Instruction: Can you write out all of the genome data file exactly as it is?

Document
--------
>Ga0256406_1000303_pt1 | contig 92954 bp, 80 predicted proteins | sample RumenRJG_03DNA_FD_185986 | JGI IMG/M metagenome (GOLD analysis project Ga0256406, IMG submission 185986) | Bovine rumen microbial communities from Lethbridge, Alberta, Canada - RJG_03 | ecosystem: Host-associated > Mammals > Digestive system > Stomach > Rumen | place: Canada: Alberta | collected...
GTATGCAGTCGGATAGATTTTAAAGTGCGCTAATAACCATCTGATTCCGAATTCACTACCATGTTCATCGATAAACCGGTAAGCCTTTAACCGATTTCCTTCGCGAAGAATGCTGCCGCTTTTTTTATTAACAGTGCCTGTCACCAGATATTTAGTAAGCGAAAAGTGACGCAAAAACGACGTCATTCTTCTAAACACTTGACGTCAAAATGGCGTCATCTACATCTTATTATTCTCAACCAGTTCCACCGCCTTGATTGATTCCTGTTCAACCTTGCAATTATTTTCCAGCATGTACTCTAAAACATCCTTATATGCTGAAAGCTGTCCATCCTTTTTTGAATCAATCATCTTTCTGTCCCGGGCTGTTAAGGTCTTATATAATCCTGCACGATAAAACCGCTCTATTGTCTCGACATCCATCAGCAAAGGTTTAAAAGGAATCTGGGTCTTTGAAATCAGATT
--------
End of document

>Ga0256406_1000303_pt1 | contig 92954 bp, 80 predicted proteins | sample RumenRJG_03DNA_FD_185986 | JGI IMG/M metagenome (GOLD analysis project Ga0256406, IMG submission 185986) | Bovine rumen microbial communities from Lethbridge, Alberta, Canada - RJG_03 | ecosystem: Host-associated > Mammals > Digestive system > Stomach > Rumen | place: Canada: Alberta | collected...
GTATGCAGTCGGATAGATTTTAAAGTGCGCTAATAACCATCTGATTCCGAATTCACTACCATGTTCATCGATAAACCGGTAAGCCTTTAACCGATTTCCTTCGCGAAGAATGCTGCCGCTTTTTTTATTAACAGTGCCTGTCACCAGATATTTAGTAAGCGAAAAGTGACGCAAAAACGACGTCATTCTTCTAAACACTTGACGTCAAAATGGCGTCATCTACATCTTATTATTCTCAACCAGTTCCACCGCCTTGATTGATTCCTGTTCAACCTTGCAATTATTTTCCAGCATGTACTCTAAAACATCCTTATATGCTGAAAGCTGTCCATCCTTTTTTGAATCAATCATCTTTCTGTCCCGGGCTGTTAAGGTCTTATATAATCCTGCACGATAAAACCGCTCTATTGTCTCGACATCCATCAGCAAAGGTTTAAAAGGAATCTGGGTCTTTGAAATCAGATT